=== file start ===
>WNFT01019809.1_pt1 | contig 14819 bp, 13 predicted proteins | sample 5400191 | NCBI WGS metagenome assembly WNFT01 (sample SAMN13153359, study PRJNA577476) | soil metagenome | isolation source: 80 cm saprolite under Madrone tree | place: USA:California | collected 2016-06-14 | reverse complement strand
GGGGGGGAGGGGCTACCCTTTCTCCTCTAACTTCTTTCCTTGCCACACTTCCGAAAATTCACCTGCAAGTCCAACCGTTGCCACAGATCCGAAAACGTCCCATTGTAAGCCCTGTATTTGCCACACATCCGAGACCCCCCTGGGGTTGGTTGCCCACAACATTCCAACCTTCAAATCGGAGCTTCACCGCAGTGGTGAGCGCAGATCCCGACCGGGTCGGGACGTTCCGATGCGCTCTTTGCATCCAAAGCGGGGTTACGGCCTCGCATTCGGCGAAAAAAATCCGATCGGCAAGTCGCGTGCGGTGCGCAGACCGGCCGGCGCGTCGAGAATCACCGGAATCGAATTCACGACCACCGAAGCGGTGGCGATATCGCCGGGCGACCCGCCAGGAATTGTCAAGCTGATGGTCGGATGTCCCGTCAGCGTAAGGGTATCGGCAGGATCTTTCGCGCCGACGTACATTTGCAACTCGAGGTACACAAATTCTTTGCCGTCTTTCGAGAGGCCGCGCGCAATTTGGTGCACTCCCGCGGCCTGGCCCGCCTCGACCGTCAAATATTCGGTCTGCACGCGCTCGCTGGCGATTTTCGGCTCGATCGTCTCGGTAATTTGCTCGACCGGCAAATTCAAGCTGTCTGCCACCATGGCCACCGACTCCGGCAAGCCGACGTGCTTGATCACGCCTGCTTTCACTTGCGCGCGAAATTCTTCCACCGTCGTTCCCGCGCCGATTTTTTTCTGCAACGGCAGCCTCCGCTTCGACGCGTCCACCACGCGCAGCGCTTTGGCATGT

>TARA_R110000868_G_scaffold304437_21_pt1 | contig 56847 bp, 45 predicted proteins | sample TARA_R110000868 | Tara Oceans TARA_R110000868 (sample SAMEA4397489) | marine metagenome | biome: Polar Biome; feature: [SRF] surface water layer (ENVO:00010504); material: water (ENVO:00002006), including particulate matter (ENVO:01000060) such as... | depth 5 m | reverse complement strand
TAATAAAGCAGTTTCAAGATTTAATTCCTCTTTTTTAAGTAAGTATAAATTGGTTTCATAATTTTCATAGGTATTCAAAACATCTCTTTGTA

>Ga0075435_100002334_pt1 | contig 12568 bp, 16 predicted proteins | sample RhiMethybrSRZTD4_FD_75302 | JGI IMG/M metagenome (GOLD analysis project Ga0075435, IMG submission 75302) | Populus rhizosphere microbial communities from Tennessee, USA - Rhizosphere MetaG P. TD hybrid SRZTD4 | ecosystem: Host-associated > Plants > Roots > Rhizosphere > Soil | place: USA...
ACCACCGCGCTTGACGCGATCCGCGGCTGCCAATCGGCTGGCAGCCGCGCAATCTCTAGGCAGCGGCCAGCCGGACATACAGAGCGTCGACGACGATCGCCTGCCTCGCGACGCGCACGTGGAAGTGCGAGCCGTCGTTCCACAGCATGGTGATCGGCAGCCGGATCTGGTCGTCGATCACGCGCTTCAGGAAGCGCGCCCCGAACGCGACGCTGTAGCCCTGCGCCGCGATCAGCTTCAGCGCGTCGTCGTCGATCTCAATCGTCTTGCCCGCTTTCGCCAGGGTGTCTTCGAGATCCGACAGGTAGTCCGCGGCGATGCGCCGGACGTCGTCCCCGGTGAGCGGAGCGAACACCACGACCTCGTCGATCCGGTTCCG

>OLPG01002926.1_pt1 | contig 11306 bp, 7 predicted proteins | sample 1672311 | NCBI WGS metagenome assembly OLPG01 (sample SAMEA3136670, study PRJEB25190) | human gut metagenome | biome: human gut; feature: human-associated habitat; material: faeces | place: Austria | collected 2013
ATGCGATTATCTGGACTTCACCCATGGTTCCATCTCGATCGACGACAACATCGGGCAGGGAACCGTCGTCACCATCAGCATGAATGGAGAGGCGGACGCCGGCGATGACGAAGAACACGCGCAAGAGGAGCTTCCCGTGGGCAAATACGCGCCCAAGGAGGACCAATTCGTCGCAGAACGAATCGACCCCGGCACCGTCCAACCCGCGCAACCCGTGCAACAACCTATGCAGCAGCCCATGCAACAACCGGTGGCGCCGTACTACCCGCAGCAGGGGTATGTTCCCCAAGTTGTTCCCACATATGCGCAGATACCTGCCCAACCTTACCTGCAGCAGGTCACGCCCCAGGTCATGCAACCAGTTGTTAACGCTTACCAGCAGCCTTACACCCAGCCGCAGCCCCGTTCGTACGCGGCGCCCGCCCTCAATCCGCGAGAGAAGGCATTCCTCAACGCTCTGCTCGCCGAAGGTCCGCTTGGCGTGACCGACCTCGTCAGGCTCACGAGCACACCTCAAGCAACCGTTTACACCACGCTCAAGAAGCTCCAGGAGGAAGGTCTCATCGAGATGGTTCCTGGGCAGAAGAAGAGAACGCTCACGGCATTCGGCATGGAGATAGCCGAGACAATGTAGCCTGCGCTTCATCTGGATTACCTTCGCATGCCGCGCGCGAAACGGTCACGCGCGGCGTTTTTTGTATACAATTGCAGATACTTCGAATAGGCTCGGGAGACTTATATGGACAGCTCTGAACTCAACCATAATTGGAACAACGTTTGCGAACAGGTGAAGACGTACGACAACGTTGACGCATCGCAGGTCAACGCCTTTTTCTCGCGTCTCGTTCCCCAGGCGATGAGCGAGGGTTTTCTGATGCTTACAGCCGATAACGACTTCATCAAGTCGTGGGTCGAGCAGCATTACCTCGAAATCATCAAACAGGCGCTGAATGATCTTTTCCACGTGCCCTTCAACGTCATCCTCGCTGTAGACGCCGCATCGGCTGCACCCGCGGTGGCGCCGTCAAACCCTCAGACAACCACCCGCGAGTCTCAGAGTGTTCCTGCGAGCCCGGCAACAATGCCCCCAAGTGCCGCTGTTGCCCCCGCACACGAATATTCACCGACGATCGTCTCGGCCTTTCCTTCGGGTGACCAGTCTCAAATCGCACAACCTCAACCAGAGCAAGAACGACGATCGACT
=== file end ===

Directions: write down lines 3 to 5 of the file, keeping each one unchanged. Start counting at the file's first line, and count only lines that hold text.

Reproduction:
>TARA_R110000868_G_scaffold304437_21_pt1 | contig 56847 bp, 45 predicted proteins | sample TARA_R110000868 | Tara Oceans TARA_R110000868 (sample SAMEA4397489) | marine metagenome | biome: Polar Biome; feature: [SRF] surface water layer (ENVO:00010504); material: water (ENVO:00002006), including particulate matter (ENVO:01000060) such as... | depth 5 m | reverse complement strand
TAATAAAGCAGTTTCAAGATTTAATTCCTCTTTTTTAAGTAAGTATAAATTGGTTTCATAATTTTCATAGGTATTCAAAACATCTCTTTGTA

>Ga0075435_100002334_pt1 | contig 12568 bp, 16 predicted proteins | sample RhiMethybrSRZTD4_FD_75302 | JGI IMG/M metagenome (GOLD analysis project Ga0075435, IMG submission 75302) | Populus rhizosphere microbial communities from Tennessee, USA - Rhizosphere MetaG P. TD hybrid SRZTD4 | ecosystem: Host-associated > Plants > Roots > Rhizosphere > Soil | place: USA...